5. ^ Yuhas, Alan (2018-02-12). "Trump's Nasa budget: flying 'Jetson cars' and a return to the moon". the Guardian. Retrieved 2018-02-25. 
  6. ^ a b Robyn Gatens, Jason Crusan. "Cislunar Habitation & Environmental Control & Life Support System" (PDF). www.nasa.gov. NASA. Retrieved March 31, 2017. 
  7. ^ NASA Seeks Information on Developing Deep Space Gateway Module. Jeff Foust, Space. 29 July 2017.
  8. ^ a b c d NASA issues study contracts for Deep Space Gateway element. Jeff Foust, Space News. 3 November 2017.
  9. ^ a b Godwin, Curt (April 1, 2017). "NASA's human spaceflight plans come into focus with announcement of Deep Space Gateway". Spaceflight Insider. Retrieved 2017-04-02. 
  10. ^ Research Possibilities Beyond Deep Space Gateway. David Smitherman, Debra Needham, Ruthan Lewis. NASA. February 28, 2018.
  11. ^ Human Exploration and Operations Mission Directorate - Architecture Status. (PDF) Jim Free. NASA. 28 March 2017.
  12. ^ a b c d Chris Gebhardt. "NASA finally sets goals, missions for SLS – eyes multi-step plan to Mars". NASA Spaceflight. Retrieved April 9, 2017. 
  13. ^ a b Overview of the Development and Mission Application of the Advanced Electric Propulsion System (AEPS). (PDF). Daniel A. Herman, Todd A. Tofil, Walter Santiago, Hani Kamhawi, James E. Polk, John S. Snyder, Richard R. Hofer, Frank Q. Picha, Jerry Jackson and May Allen. NASA; NASA/TM—2018-219761. 35th International Electric Propulsion Conference. Atlanta, Georgia, October 8–12, 2017. Accessed: 27 July 2018.
  14. ^ NASA Langley Talk to Highlight Sending Humans to the Deep Space Gateway. April 25, 2018.
  15. ^ Jimi Russell. "NASA Selects Studies for Gateway Power and Propulsion Element". NASA.GOV. Retrieved November 2, 2017. 
  16. ^ Erin Mahoney. "NextSTEP Partners Develop Ground Prototypes to Expand our Knowledge of Deep Space Habitats". NASA.GOV. NASA. Retrieved November 6, 2017.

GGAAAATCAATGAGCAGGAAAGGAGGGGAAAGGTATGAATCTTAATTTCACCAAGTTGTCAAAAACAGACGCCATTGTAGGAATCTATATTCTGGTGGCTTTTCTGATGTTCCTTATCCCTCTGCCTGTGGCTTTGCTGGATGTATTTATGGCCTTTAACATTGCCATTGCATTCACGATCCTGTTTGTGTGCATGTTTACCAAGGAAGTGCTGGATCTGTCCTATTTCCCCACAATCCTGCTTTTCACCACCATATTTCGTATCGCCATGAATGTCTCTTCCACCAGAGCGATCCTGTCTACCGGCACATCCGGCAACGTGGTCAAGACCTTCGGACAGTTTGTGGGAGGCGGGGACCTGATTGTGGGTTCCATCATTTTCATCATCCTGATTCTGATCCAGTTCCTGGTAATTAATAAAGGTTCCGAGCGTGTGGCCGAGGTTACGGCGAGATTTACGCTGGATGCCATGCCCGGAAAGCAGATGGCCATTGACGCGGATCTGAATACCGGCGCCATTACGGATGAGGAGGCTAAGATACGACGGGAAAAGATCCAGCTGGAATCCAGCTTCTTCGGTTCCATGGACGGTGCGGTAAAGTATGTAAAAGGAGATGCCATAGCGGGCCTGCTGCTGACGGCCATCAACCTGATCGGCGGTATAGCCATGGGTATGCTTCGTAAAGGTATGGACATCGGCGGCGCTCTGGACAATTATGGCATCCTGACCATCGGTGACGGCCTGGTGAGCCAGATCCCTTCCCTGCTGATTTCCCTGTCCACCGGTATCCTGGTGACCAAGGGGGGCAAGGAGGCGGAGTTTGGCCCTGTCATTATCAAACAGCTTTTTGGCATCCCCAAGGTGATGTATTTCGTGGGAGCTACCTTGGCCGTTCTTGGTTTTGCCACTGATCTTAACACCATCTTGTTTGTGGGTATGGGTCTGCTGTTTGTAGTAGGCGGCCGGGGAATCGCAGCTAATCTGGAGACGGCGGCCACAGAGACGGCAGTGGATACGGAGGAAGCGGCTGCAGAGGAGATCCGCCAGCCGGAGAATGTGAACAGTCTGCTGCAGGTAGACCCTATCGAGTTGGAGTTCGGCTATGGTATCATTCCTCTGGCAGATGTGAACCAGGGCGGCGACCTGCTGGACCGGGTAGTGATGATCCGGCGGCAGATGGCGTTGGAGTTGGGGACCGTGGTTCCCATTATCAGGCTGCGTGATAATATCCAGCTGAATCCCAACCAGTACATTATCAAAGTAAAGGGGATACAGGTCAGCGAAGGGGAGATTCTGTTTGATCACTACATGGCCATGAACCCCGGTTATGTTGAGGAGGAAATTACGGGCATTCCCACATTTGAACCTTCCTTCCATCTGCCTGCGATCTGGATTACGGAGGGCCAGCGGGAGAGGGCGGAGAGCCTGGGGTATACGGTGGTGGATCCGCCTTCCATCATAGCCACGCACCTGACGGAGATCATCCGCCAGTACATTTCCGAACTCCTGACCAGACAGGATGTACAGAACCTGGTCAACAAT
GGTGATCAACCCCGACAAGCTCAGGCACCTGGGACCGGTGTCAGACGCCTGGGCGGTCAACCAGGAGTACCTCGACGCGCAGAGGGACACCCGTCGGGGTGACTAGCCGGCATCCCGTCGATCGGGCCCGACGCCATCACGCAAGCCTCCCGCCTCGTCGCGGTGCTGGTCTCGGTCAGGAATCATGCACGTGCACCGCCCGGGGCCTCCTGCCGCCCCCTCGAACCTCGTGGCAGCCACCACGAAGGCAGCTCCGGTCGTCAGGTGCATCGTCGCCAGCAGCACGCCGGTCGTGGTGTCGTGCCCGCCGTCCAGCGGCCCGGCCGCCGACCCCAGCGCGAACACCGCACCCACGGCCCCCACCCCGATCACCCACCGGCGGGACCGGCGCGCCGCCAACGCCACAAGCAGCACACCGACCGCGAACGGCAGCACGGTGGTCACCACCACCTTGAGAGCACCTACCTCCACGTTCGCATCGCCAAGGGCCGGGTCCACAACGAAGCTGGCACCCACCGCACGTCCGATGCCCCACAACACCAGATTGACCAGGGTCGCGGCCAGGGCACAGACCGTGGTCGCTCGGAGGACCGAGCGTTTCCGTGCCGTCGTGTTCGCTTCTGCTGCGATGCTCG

17. ^ Cursan, Jason (March 27, 2018). "Future Human Exploration Planning:Lunar Orbital Platform-Gateway and Science Workshop Findings" (PDF). Retrieved April 13, 2018. 
  18. ^ "NASA FY 2019 Budget Overview" (PDF).  Quote: "Supports launch of the Power and PropulsionElement on a commercial launch vehicle as the first component of the LOP - Gateway, (page 14)
  19. ^ NASA considers acquiring more than one gateway propulsion module. Joe Faust, Space News. 30 March 2018.
  20. ^ NASA evaluates EM-2 launch options for Deep Space Gateway PPE. Philip Sloss, NASA Spaceflight. December 4, 2017.
  21. ^ "Canadian Space Agency to build robotic arms for lunar space station". Global News. Retrieved 2017-09-29. 
  22. ^ http://www.moondaily.com/reports/Russian_Cosmonaut_Could_Fly_to_Moon_for_1st_Time_Aboard_US_Spacecraft___Source_999.html
  23. ^ Daines, Gary (December 1, 2016). "Crew Will Mark Important Step on Journey to Mars". Nasa.gov. Retrieved 2 January 2018. 
  24. ^ "NASA FY 2019 Budget Overview" (PDF).  Quote: "Supports launch of the Power and PropulsionElement on a commercial launch vehicle as the first component of the LOP - Gateway, (page 14)
  25. ^ Foust, Jeff (10 March 2017). "NASA moving ahead with plans for cislunar human outpost". SpaceNews. Pocket Ventures, LLC. Archived from the original on 11 March 2017. Retrieved 11 March 2017. 
  26. ^ Gebhardt, Chris (April 6, 2017). "NASA finally sets goals, missions for SLS – eyes multi-step plan to Mars". NASASpaceFlight.com. Retrieved August 21, 2017. 
  27. ^ a b c d e f Finally, some details about how NASA actually plans to get to Mars. Eric Berger, ARS Technica. 28 March 2017.
  28. ^ "Op-ed: The Deep Space Gateway would shackle human exploration, not enable it". Ars Technica. Retrieved May 20, 2018. 
  29. ^ "NASA's Worst Plan Yet". National Review. Retrieved May 20, 2018. 
  30. ^ The Lunar Orbital Platform-Gateway: an unneeded and costly diversion. Gerald Black, The Space Review. 14 May 2018.
  31. ^ Berger, Eric. "Chinese space official seems unimpressed with NASA's lunar gateway". Ars Technica. Retrieved 17 July 2018. 
  32. ^ Kapoglou, Angeliki. "twitter.com/Capoglou". Twitter. Retrieved 17 July 2018. 

External links[edit]